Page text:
Pets As Therapy (PAT) brings comfort and companionship to people in hospitals, hospices, residential/nursing homes, day care centres, special needs schools and many other places. PAT dogs and cats can be found on stroke rehabilitation units where they can help people to improve their mobility by interacting with them – sometimes just through gentle touch. They can often get through the invisible communication barrier put up by people suffering from clinical depression. Those who are lonely and withdrawn often respond to the selfless affection provided by a PAT dog or cat where human contact has failed. This is often the first step to recovery.
Many PAT dogs also work under the direction of clinical psychologists with children who suffer from dog-related phobias, helping them to develop the confidence to walk or play in their neighbourhoods without fear or stress. Over 4,500 PAT dogs and 108 PAT cats visit more than 7,000 sites throughout the UK, and over 130,000 patients every week benefit from the service.
All candidate PAT dogs and cats undergo a temperament test, which is carried out by a PAT-trained assessor. Neither the size nor pedigree matters – it is the animal’s temperament that is important. In small ways, PAT dogs and cats bring gentle companionship to the patients and staff alike.
Graham Bourgoing, the Area Coordinator for Brighton, has for some time been taking his PAT dog, Lucy, a 5-year-old Golden Retriever, to meet patients in the stroke unit of The Royal Sussex County Hospital, Brighton. While on the stroke unit with Lucy, one patient’s son told him it was the first time that he had seen his mother smile since she was admitted, a reward in itself. Graham says, “I sometimes think simply to see a patient smile – that is my reward as a Pets As Therapy Volunteer. I find that it is the PAT dogs that tell their own stories by their presence. I have discovered that Lucy and many other PAT dogs have an inner sense of knowing just how ill some patients are, and adapt their gentle manner accordingly. On these occasions Lucy will sit quietly next to the patient and rest her head on their hand. I remember an elderly lady who had been admitted recently who told me that she had never been in hospital before and that she was frightened, and I could see she was confused too. Just before I was leaving her ward, I noticed this lady had two visitors but she was very distressed and crying aloud. Lucy stopped in her tracks looked towards the bed, so I gently asked one of the visitors to vacate her chair next to the patient so that I could get Lucy up to the patient’s eye level. To my amazement the elderly lady stopped crying and began to stroke Lucy’s head. If I were to give Lucy’s gift a name, then I think it would be me only trying to understand something that only Lucy herself fully knows”.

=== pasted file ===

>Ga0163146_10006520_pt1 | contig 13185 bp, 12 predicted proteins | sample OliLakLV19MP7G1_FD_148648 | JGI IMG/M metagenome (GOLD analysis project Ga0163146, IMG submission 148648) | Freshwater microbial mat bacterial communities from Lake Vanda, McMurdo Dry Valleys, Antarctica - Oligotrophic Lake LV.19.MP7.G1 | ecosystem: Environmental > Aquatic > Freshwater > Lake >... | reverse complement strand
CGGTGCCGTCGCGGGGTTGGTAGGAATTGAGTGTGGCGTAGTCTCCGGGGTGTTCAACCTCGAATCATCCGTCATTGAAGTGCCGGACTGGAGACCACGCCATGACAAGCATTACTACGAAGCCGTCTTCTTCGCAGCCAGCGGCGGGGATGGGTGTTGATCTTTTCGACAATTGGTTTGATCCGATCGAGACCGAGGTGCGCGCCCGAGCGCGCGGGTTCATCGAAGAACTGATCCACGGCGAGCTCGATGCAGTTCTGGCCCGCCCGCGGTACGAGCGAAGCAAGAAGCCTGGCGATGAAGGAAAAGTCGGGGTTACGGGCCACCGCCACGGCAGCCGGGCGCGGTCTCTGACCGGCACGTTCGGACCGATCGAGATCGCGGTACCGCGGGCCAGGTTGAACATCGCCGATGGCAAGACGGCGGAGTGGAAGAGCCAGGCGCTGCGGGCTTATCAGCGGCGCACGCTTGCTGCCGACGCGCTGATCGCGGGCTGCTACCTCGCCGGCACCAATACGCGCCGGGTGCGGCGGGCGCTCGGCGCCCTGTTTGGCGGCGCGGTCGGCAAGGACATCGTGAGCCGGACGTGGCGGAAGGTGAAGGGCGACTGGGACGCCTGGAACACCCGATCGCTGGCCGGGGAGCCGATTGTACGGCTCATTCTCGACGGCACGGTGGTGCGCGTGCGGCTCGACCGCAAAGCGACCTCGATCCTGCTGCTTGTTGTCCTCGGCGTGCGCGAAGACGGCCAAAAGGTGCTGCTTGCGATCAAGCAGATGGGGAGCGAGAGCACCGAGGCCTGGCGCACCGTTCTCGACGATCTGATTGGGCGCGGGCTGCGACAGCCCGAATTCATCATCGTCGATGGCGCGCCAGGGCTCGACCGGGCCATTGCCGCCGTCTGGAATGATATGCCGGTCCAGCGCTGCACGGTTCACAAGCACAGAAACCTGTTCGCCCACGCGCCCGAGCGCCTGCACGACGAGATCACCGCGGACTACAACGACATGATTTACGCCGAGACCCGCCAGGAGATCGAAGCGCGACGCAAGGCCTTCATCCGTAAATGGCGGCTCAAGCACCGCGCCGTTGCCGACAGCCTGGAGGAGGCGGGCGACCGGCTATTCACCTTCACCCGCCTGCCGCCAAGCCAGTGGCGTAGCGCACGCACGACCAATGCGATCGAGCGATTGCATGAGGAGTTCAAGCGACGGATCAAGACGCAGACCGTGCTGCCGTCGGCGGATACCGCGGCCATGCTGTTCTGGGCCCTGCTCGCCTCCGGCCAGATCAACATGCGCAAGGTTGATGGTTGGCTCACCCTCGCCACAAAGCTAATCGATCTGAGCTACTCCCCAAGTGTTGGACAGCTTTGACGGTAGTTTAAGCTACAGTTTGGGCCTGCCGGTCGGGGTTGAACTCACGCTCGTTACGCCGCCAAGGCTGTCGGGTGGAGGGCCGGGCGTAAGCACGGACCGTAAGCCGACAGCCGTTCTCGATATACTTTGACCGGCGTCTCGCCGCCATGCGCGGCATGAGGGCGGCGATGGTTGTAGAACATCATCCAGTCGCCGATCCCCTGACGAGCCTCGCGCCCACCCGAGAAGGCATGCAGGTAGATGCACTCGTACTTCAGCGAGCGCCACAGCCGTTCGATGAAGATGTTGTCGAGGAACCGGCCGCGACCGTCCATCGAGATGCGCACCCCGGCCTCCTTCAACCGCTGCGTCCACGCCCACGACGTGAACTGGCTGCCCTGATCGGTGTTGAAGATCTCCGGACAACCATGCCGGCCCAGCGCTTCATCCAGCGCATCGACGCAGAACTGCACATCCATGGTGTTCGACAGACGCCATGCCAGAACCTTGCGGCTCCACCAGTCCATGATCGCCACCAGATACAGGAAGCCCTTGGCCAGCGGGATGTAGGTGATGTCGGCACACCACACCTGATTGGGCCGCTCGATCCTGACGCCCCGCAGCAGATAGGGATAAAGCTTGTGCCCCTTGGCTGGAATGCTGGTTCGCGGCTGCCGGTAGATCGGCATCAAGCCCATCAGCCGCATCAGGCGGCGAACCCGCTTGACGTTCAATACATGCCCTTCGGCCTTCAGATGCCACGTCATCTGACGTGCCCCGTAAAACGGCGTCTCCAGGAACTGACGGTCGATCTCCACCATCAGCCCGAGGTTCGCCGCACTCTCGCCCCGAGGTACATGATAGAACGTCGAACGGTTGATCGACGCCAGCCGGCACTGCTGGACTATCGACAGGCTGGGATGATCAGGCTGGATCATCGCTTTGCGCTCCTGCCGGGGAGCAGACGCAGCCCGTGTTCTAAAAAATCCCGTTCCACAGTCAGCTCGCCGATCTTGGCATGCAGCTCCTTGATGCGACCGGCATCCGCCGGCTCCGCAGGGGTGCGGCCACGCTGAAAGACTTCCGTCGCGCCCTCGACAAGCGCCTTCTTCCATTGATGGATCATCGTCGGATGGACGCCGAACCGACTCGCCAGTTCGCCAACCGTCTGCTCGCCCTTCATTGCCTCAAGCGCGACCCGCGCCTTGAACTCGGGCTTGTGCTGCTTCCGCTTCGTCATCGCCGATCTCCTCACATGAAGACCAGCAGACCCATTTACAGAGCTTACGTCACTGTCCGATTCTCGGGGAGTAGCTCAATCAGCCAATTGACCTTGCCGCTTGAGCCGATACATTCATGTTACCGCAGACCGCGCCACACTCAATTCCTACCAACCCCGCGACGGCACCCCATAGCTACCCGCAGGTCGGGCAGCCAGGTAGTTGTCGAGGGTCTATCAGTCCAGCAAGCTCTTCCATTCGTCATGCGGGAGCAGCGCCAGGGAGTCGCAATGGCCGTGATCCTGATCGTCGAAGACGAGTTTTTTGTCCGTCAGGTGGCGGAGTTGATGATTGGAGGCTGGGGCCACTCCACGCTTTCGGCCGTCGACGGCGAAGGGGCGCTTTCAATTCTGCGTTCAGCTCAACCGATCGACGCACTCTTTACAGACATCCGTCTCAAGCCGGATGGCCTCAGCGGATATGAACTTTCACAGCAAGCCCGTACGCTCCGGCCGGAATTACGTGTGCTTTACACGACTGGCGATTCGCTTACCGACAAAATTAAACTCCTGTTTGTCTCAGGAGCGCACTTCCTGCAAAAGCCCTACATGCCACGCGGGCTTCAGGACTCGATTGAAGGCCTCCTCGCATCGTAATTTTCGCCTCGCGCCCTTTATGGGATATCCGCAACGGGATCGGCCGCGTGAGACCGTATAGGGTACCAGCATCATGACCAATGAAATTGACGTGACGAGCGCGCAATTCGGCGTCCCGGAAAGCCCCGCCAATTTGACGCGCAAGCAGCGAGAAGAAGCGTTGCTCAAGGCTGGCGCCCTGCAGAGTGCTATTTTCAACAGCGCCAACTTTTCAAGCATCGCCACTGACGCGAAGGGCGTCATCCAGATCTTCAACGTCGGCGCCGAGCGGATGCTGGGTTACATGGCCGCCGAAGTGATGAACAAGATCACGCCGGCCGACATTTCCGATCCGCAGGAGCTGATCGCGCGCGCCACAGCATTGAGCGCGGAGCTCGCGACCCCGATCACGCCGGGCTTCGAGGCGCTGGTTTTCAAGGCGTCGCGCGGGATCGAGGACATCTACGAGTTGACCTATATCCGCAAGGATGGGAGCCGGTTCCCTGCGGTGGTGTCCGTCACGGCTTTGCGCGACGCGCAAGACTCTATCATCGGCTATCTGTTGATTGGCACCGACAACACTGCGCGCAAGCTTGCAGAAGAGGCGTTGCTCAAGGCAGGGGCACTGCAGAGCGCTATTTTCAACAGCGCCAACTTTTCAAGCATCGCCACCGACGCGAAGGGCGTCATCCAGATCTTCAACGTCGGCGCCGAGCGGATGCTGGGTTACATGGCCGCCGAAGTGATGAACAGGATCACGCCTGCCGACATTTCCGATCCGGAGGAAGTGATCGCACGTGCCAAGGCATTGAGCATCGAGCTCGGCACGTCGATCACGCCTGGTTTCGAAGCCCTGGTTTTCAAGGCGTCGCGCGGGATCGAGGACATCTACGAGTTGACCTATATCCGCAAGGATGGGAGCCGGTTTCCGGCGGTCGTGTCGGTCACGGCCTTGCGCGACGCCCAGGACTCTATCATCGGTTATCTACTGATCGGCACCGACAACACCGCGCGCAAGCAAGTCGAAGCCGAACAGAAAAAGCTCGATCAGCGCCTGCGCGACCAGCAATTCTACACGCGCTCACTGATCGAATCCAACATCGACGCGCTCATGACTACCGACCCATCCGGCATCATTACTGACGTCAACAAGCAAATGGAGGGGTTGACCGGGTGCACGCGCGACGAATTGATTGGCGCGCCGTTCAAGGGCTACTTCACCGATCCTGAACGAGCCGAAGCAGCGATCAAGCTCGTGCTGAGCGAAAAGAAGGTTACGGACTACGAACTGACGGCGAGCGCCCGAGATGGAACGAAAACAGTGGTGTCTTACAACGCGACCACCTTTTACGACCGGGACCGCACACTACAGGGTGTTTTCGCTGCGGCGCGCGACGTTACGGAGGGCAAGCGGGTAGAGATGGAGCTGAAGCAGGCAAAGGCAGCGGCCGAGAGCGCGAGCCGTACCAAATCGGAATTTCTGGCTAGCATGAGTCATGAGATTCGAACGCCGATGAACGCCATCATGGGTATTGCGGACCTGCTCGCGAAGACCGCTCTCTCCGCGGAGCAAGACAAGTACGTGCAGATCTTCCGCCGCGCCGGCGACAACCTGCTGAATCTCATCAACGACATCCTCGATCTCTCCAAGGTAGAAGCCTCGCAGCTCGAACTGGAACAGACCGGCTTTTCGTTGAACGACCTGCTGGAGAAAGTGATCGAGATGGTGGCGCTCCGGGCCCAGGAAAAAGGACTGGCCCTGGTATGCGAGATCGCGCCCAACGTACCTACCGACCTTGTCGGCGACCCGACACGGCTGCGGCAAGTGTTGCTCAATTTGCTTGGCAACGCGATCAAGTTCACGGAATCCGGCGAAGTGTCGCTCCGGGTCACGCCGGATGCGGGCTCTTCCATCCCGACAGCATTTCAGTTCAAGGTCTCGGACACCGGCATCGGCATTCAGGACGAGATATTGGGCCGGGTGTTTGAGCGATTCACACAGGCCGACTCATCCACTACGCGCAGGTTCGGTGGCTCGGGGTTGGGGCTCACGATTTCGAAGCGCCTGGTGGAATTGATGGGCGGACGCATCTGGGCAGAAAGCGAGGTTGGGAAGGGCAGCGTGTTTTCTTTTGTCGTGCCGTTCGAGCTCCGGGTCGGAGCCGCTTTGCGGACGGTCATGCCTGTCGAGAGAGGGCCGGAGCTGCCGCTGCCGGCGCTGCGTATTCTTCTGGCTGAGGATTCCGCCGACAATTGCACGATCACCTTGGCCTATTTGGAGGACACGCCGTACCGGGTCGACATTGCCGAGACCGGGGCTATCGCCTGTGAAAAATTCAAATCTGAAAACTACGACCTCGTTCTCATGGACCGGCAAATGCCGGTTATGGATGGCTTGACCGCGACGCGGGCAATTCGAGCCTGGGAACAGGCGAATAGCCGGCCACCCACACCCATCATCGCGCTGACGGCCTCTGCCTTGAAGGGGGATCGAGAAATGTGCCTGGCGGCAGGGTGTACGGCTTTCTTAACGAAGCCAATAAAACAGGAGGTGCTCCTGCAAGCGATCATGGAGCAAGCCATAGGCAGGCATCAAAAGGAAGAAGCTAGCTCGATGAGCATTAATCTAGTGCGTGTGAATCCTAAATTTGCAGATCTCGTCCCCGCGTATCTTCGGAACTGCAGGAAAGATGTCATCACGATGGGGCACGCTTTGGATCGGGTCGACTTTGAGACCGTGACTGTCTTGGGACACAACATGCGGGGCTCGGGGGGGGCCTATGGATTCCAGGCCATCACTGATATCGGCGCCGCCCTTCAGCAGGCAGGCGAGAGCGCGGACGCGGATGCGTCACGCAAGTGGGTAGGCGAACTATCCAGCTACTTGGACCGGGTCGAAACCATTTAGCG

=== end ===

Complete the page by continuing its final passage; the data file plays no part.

Supplying this service to the local NHS Hospital and other establishments within Brighton and Hove area costs the Pets As Therapy Charity £75 for each volunteer per year. Loyal volunteers kindly contribute £19, leaving a shortfall of £56. Your sponsorship would help benefit adults and children of all ages and disabilities to receive a regular visit from a PAT dog or PAT cat. In return you will receive a certificate of recognition for your kind support. So, could you or your company help Pets As Therapy by sponsoring a volunteer with their PAT dog – a dog just like Lucy – or a PAT cat? Any donation – no matter how small – will make a difference, and will be greatly appreciated by both Pets As Therapy and the patients who benefit from this service.
Sponsorship is easy. You can send a cheque, made payable to “Pets As Therapy” to: Pets As Therapy, 3a Farm Cottages, Wycombe Road, Saunderton, Princes Risborough, Bucks HP27 9NS. Alternatively, you can pay by debit/credit card by visiting www.justgiving.com/sponsoravolunteercampaign.
If you would like more information about becoming a PAT volunteer or supporter, please check out the website at www.petsastherapy.org; you can also see a short film about the work of Pets As Therapy (just click on ‘Media’), or you can telephone 01844 345445.